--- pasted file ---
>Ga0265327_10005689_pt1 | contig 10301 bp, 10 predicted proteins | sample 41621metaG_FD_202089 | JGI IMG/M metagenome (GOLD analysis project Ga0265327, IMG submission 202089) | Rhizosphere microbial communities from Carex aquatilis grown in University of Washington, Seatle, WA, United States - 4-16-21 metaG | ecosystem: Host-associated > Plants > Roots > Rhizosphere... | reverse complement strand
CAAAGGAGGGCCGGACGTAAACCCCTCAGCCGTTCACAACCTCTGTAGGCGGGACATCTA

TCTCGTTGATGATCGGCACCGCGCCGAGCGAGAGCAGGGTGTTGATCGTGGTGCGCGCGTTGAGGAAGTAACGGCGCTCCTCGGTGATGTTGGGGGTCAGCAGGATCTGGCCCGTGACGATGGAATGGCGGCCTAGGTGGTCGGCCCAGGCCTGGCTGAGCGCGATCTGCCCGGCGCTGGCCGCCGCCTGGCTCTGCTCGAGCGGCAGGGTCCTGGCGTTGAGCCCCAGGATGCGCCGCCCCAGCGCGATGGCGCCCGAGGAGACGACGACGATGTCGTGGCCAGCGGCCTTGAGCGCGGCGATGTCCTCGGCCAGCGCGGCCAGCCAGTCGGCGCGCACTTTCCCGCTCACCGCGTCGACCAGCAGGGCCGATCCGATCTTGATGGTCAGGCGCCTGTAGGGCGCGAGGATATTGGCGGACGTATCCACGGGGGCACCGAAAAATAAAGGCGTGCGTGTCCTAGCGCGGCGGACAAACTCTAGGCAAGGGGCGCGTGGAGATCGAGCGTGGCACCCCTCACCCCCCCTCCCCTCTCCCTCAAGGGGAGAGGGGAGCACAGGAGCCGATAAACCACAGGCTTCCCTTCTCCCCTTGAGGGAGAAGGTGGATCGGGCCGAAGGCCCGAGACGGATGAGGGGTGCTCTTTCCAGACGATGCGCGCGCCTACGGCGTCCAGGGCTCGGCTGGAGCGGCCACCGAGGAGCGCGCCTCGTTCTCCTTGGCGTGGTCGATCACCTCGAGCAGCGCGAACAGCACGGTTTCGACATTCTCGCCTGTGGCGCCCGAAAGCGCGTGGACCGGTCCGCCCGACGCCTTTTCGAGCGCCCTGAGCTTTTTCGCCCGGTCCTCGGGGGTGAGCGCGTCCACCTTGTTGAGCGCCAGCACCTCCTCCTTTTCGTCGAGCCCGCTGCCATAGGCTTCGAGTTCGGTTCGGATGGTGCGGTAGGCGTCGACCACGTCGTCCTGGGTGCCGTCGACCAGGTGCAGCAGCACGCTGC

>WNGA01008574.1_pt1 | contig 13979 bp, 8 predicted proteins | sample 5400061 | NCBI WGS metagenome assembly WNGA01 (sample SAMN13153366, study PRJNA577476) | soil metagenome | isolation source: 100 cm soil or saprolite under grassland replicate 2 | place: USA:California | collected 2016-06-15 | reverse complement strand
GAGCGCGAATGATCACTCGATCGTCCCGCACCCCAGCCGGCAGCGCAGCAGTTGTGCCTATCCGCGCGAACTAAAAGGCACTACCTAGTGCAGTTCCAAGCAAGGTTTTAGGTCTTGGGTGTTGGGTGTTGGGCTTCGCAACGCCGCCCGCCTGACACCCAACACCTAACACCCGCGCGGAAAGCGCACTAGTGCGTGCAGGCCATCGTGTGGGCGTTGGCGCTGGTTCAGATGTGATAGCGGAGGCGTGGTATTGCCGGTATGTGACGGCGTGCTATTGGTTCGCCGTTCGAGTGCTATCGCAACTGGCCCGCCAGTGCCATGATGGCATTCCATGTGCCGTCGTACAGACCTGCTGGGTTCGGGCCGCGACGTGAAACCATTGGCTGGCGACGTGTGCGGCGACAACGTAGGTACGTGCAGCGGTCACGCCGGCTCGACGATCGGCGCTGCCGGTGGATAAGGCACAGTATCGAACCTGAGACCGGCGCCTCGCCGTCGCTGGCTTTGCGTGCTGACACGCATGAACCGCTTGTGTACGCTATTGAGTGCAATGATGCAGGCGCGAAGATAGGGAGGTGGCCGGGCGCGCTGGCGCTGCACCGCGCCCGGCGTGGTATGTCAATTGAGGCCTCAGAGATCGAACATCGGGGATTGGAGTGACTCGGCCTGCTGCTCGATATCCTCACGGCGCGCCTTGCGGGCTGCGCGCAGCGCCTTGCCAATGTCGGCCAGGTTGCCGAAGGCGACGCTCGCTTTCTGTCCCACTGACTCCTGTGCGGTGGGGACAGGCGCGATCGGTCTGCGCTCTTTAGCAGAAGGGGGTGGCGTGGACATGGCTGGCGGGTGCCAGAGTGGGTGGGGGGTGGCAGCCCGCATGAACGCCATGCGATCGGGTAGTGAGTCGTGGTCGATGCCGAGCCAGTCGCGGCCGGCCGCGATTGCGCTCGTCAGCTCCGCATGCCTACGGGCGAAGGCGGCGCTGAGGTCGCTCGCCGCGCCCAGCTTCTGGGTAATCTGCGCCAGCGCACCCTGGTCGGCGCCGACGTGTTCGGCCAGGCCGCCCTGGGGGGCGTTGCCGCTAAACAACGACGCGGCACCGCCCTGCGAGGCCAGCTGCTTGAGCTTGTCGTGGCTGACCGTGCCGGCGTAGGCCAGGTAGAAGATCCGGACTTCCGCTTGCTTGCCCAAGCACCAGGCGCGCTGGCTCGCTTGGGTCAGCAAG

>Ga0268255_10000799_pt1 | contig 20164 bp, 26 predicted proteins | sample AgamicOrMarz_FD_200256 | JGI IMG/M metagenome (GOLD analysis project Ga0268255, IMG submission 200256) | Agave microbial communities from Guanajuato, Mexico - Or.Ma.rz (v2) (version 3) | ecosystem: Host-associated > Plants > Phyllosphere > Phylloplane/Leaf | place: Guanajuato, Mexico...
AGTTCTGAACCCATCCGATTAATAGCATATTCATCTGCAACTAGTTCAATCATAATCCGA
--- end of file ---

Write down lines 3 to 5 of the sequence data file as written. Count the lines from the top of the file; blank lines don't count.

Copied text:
TCTCGTTGATGATCGGCACCGCGCCGAGCGAGAGCAGGGTGTTGATCGTGGTGCGCGCGTTGAGGAAGTAACGGCGCTCCTCGGTGATGTTGGGGGTCAGCAGGATCTGGCCCGTGACGATGGAATGGCGGCCTAGGTGGTCGGCCCAGGCCTGGCTGAGCGCGATCTGCCCGGCGCTGGCCGCCGCCTGGCTCTGCTCGAGCGGCAGGGTCCTGGCGTTGAGCCCCAGGATGCGCCGCCCCAGCGCGATGGCGCCCGAGGAGACGACGACGATGTCGTGGCCAGCGGCCTTGAGCGCGGCGATGTCCTCGGCCAGCGCGGCCAGCCAGTCGGCGCGCACTTTCCCGCTCACCGCGTCGACCAGCAGGGCCGATCCGATCTTGATGGTCAGGCGCCTGTAGGGCGCGAGGATATTGGCGGACGTATCCACGGGGGCACCGAAAAATAAAGGCGTGCGTGTCCTAGCGCGGCGGACAAACTCTAGGCAAGGGGCGCGTGGAGATCGAGCGTGGCACCCCTCACCCCCCCTCCCCTCTCCCTCAAGGGGAGAGGGGAGCACAGGAGCCGATAAACCACAGGCTTCCCTTCTCCCCTTGAGGGAGAAGGTGGATCGGGCCGAAGGCCCGAGACGGATGAGGGGTGCTCTTTCCAGACGATGCGCGCGCCTACGGCGTCCAGGGCTCGGCTGGAGCGGCCACCGAGGAGCGCGCCTCGTTCTCCTTGGCGTGGTCGATCACCTCGAGCAGCGCGAACAGCACGGTTTCGACATTCTCGCCTGTGGCGCCCGAAAGCGCGTGGACCGGTCCGCCCGACGCCTTTTCGAGCGCCCTGAGCTTTTTCGCCCGGTCCTCGGGGGTGAGCGCGTCCACCTTGTTGAGCGCCAGCACCTCCTCCTTTTCGTCGAGCCCGCTGCCATAGGCTTCGAGTTCGGTTCGGATGGTGCGGTAGGCGTCGACCACGTCGTCCTGGGTGCCGTCGACCAGGTGCAGCAGCACGCTGC

>WNGA01008574.1_pt1 | contig 13979 bp, 8 predicted proteins | sample 5400061 | NCBI WGS metagenome assembly WNGA01 (sample SAMN13153366, study PRJNA577476) | soil metagenome | isolation source: 100 cm soil or saprolite under grassland replicate 2 | place: USA:California | collected 2016-06-15 | reverse complement strand
GAGCGCGAATGATCACTCGATCGTCCCGCACCCCAGCCGGCAGCGCAGCAGTTGTGCCTATCCGCGCGAACTAAAAGGCACTACCTAGTGCAGTTCCAAGCAAGGTTTTAGGTCTTGGGTGTTGGGTGTTGGGCTTCGCAACGCCGCCCGCCTGACACCCAACACCTAACACCCGCGCGGAAAGCGCACTAGTGCGTGCAGGCCATCGTGTGGGCGTTGGCGCTGGTTCAGATGTGATAGCGGAGGCGTGGTATTGCCGGTATGTGACGGCGTGCTATTGGTTCGCCGTTCGAGTGCTATCGCAACTGGCCCGCCAGTGCCATGATGGCATTCCATGTGCCGTCGTACAGACCTGCTGGGTTCGGGCCGCGACGTGAAACCATTGGCTGGCGACGTGTGCGGCGACAACGTAGGTACGTGCAGCGGTCACGCCGGCTCGACGATCGGCGCTGCCGGTGGATAAGGCACAGTATCGAACCTGAGACCGGCGCCTCGCCGTCGCTGGCTTTGCGTGCTGACACGCATGAACCGCTTGTGTACGCTATTGAGTGCAATGATGCAGGCGCGAAGATAGGGAGGTGGCCGGGCGCGCTGGCGCTGCACCGCGCCCGGCGTGGTATGTCAATTGAGGCCTCAGAGATCGAACATCGGGGATTGGAGTGACTCGGCCTGCTGCTCGATATCCTCACGGCGCGCCTTGCGGGCTGCGCGCAGCGCCTTGCCAATGTCGGCCAGGTTGCCGAAGGCGACGCTCGCTTTCTGTCCCACTGACTCCTGTGCGGTGGGGACAGGCGCGATCGGTCTGCGCTCTTTAGCAGAAGGGGGTGGCGTGGACATGGCTGGCGGGTGCCAGAGTGGGTGGGGGGTGGCAGCCCGCATGAACGCCATGCGATCGGGTAGTGAGTCGTGGTCGATGCCGAGCCAGTCGCGGCCGGCCGCGATTGCGCTCGTCAGCTCCGCATGCCTACGGGCGAAGGCGGCGCTGAGGTCGCTCGCCGCGCCCAGCTTCTGGGTAATCTGCGCCAGCGCACCCTGGTCGGCGCCGACGTGTTCGGCCAGGCCGCCCTGGGGGGCGTTGCCGCTAAACAACGACGCGGCACCGCCCTGCGAGGCCAGCTGCTTGAGCTTGTCGTGGCTGACCGTGCCGGCGTAGGCCAGGTAGAAGATCCGGACTTCCGCTTGCTTGCCCAAGCACCAGGCGCGCTGGCTCGCTTGGGTCAGCAAG